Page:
Pastor Thomas Smith   -  

“I thank my God always on your behalf, for the grace of God which is given you by Jesus Christ.” I Corinthians 1:4

Paul honestly conveyed his gratitude for the grace of God that was working in the Corinthian congregation. He appreciated the faithfulness and endurance of the churches that he had been instrumental in seeing birthed. There was something about the Corinthian church that makes Paul’s gratefulness especially noteworthy. The church at Corinth was filled with problems. You will recall that there was rampant carnality, jealousy, and division in the church. Add to that the presence of immorality, confusion in their worship, denial of the resurrection, and the practice of taking church members to court to settle their differences.

How could Paul sincerely be thankful for such a struggling church? This serves as a great example for each of us. Obviously, Paul did not require perfection in others in order to be thankful for their testimony and ministries. Paul knew that there were problems in the Corinthian church, but he did not let that keep him from acknowledging the positive qualities that existed there. It is not leniency or spiritual compromise to accentuate the positive. One can address and seek to correct the wrong without ignoring things that are right.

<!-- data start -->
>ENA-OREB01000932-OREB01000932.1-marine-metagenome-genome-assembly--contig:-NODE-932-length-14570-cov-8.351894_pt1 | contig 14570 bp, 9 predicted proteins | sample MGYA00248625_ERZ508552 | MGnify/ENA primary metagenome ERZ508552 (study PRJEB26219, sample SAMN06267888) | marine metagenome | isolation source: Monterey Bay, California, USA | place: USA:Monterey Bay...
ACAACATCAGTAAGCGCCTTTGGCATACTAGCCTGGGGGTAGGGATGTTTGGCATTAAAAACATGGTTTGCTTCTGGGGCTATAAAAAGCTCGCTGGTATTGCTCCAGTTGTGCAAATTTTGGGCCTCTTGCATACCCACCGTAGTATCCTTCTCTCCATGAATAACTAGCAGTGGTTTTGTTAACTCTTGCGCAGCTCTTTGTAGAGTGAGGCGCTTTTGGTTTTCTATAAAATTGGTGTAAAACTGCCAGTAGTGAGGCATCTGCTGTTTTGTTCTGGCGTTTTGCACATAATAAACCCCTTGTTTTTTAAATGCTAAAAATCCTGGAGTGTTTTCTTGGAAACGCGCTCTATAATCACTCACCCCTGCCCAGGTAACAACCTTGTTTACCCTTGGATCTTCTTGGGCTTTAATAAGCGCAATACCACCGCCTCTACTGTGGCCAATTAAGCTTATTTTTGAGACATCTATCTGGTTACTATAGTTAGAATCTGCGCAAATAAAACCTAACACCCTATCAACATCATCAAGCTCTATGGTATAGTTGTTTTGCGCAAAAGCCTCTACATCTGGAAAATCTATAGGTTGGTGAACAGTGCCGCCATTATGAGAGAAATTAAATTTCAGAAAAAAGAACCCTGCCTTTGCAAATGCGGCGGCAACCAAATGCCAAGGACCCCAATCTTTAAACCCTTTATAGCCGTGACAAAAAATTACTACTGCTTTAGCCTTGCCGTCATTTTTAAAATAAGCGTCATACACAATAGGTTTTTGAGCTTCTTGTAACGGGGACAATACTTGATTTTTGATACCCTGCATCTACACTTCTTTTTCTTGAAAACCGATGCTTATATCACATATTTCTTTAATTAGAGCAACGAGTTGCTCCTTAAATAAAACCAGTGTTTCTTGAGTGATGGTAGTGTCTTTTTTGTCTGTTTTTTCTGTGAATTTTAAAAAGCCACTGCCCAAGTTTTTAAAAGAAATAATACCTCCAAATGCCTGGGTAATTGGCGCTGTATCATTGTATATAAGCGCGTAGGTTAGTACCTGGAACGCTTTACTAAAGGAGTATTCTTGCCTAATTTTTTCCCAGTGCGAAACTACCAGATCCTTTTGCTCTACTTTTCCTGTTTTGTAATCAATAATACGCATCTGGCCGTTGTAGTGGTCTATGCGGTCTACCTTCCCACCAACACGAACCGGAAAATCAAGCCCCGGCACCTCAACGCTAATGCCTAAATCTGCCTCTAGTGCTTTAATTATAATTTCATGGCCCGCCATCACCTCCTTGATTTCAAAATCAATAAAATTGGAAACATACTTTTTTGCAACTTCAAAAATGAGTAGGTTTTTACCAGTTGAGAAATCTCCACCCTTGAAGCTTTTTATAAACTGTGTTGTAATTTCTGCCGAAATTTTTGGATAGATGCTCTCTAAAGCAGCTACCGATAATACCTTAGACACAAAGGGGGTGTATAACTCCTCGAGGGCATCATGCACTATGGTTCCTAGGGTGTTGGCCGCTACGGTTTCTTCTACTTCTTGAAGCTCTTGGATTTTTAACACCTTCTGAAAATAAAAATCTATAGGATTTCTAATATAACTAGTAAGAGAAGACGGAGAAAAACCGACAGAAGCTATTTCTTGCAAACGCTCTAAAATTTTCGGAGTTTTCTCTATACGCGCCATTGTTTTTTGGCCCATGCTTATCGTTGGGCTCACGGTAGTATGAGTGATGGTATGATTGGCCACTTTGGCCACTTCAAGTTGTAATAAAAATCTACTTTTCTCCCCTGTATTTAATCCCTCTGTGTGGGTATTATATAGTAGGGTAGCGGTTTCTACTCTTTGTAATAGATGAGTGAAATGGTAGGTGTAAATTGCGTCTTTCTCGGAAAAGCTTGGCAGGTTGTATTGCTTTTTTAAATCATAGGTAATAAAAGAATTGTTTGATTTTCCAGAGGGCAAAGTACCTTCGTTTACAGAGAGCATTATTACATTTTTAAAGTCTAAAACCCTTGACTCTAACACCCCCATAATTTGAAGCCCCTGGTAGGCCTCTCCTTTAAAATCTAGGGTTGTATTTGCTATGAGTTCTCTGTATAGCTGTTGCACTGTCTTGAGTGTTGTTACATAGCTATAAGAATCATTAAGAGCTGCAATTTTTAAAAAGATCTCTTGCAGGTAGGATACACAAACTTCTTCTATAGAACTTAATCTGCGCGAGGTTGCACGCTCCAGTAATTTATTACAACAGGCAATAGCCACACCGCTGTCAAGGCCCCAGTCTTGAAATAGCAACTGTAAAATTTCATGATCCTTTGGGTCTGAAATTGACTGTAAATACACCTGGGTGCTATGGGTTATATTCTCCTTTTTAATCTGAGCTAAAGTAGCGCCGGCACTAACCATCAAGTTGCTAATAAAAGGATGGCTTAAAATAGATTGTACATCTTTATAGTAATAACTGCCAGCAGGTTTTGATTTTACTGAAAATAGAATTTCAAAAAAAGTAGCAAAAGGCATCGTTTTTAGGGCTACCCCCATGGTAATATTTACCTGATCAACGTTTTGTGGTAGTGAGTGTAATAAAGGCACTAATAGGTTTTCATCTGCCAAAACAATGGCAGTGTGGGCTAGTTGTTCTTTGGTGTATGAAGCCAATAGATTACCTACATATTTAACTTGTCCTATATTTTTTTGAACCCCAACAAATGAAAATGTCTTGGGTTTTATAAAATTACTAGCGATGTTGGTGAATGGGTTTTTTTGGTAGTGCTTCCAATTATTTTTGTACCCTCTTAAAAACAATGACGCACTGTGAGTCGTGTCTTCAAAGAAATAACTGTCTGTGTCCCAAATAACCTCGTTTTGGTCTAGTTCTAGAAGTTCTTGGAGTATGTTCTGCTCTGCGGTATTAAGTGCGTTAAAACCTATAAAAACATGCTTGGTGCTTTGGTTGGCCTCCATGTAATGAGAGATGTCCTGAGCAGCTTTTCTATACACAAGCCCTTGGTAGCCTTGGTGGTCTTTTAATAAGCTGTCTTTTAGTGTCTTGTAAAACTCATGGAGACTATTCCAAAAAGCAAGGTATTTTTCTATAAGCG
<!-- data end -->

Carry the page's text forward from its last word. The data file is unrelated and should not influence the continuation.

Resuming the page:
When we cannot see the positive attributes in a life or a church because our focus is on the negative qualities, then it is we who have a spiritual problem. Paul addressed the problems in Corinth. He pointed out their glaring error, both in doctrine and in practice. These matters were serious, but they did not blind him so much that he could not thank God for their position in Christ, the family of God, and the local church.

Have you ever recognized this tendency in yourself? We can get so focused on some inconsistency, behavioral struggle, or immature attitude in people that we are not able to be thankful for anything positive they say or do. People can be so obsessed with how things do not meet their approval, that they are blinded to anything worthy of thanks. Let’s not allow our knowledge of error to prevent us from recognizing progress. What chance would we have if God were like that? If He had to see perfection to accept us or use us, we would have no hope. Even when we are disappointed with God’s people, we should still be able to find reason to be thankful for them.